This course explores augmented reality and how to use it to bring some visuals into our lives, into our living rooms. For example, at the end of this section, we're going to build an app that we can show the Earth, the Mars, and the Venus inside of our living room just like it's real. So, we're going to learn how to do that in this section. If you're ready, let's get started.
- Understand what augmented reality is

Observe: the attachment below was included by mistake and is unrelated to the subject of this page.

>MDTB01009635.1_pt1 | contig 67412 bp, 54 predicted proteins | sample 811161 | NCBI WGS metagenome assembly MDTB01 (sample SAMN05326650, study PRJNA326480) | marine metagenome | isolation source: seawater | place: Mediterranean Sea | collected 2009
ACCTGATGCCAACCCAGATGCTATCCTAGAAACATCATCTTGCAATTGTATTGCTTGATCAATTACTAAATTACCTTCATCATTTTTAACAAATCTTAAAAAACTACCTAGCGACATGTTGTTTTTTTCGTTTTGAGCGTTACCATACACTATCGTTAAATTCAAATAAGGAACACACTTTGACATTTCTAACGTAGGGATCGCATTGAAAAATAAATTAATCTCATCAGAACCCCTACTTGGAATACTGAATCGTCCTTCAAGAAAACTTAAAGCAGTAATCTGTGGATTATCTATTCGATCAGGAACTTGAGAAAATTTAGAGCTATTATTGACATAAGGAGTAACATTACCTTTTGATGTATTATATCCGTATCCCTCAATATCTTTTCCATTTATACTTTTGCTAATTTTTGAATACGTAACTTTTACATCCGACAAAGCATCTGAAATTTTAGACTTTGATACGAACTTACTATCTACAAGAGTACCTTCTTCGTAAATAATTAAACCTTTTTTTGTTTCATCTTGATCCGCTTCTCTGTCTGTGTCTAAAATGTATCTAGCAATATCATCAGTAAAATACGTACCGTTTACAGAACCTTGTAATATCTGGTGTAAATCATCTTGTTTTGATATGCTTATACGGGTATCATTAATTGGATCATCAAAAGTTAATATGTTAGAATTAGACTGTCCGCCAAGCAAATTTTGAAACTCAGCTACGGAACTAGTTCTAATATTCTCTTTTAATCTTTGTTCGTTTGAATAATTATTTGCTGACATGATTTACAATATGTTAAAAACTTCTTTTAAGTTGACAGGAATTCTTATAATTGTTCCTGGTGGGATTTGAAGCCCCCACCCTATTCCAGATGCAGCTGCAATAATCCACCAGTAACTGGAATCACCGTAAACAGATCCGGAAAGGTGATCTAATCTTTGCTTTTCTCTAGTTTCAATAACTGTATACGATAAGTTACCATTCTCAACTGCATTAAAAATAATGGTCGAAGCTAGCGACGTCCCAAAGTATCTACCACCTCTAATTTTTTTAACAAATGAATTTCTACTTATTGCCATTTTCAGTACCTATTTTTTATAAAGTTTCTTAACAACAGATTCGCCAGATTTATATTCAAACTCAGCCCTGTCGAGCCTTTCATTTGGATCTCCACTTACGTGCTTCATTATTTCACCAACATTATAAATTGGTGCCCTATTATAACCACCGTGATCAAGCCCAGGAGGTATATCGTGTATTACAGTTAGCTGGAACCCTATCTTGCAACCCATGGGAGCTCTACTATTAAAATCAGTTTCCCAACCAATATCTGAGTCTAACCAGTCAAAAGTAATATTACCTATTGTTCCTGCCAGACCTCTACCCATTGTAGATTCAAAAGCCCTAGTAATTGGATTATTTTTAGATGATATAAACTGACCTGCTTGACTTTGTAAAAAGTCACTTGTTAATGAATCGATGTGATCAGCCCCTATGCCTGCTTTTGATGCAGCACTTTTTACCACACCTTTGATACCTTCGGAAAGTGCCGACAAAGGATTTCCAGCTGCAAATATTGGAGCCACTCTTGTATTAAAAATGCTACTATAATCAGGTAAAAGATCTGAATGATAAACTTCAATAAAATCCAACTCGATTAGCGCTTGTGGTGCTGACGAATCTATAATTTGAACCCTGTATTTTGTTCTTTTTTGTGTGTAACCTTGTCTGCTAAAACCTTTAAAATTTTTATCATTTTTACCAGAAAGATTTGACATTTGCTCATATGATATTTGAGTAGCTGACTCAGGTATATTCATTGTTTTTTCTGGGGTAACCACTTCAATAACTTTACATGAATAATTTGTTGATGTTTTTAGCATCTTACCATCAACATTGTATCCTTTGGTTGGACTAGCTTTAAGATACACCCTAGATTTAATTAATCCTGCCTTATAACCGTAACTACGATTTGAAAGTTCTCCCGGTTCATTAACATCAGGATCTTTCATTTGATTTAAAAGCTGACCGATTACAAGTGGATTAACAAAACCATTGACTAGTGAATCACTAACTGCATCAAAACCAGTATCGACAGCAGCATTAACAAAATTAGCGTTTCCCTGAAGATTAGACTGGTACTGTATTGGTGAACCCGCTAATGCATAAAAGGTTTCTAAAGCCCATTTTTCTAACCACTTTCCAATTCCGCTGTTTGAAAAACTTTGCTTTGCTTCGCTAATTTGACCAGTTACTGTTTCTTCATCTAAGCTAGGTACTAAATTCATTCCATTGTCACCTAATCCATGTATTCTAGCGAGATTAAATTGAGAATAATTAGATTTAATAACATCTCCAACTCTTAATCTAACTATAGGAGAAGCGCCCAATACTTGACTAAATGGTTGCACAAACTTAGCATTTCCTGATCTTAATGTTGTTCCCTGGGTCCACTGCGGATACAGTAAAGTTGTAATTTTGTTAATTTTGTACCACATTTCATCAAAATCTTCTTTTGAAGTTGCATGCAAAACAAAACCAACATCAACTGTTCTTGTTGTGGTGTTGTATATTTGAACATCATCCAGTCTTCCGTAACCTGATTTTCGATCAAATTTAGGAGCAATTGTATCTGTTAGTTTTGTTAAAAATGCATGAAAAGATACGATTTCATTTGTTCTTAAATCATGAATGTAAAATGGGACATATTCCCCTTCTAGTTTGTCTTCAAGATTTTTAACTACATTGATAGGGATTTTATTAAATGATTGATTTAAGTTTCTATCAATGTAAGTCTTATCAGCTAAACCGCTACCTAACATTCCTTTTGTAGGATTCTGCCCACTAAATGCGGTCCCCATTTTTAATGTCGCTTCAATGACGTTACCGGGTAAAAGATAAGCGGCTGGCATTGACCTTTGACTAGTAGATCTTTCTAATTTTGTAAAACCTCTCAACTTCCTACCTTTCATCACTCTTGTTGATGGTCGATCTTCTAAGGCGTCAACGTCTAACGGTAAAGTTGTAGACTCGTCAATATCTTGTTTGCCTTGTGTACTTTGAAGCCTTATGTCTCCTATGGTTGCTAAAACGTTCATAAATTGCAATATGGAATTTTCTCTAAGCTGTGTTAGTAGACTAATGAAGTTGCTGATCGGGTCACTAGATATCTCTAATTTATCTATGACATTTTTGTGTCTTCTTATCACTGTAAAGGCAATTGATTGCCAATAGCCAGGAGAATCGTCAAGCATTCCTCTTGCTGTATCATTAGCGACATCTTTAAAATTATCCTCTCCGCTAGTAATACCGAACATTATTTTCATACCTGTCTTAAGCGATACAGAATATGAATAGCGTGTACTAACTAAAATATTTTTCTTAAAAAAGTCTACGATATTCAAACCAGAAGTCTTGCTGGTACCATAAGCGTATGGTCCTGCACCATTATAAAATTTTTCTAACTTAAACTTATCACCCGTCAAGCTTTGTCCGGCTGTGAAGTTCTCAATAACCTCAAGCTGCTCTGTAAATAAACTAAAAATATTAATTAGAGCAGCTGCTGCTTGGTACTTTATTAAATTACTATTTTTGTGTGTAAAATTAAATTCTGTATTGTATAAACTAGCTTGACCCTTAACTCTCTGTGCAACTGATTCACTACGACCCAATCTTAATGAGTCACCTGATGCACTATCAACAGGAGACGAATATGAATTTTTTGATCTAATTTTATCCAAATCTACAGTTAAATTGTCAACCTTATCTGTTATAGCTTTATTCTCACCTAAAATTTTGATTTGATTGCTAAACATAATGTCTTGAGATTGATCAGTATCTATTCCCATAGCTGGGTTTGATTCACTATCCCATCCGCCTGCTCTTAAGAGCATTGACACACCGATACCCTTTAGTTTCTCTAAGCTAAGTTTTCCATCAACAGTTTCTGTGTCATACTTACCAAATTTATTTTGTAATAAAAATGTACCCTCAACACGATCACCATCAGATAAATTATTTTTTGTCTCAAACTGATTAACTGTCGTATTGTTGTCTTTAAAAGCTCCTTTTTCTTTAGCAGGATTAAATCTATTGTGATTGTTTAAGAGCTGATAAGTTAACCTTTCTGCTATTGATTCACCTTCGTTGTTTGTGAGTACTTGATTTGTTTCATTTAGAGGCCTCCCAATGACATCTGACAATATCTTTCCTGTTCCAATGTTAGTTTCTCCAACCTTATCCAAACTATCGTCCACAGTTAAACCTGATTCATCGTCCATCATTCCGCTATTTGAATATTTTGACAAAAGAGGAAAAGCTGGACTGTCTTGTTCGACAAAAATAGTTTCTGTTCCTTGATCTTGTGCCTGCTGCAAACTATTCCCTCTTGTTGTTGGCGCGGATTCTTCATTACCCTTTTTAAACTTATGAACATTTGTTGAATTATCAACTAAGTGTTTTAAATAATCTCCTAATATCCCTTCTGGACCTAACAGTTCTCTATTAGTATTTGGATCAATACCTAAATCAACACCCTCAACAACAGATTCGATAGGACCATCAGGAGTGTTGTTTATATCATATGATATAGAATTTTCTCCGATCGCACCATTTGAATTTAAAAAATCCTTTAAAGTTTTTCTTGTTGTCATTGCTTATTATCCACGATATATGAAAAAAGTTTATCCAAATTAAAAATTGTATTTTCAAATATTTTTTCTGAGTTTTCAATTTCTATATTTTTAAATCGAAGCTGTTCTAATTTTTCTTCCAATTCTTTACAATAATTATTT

- Learn how to create moving views
- Learn how to create cubs and spheres
- Learn how to create an augmented app
This course is intended for anyone who wants to learn how to develop apps on iOS.
To get the most out of this course, some basic knowledge of iOS development would be beneficial. We recommend that you take this course as part of the Developing Mobile Apps for iOS learning path.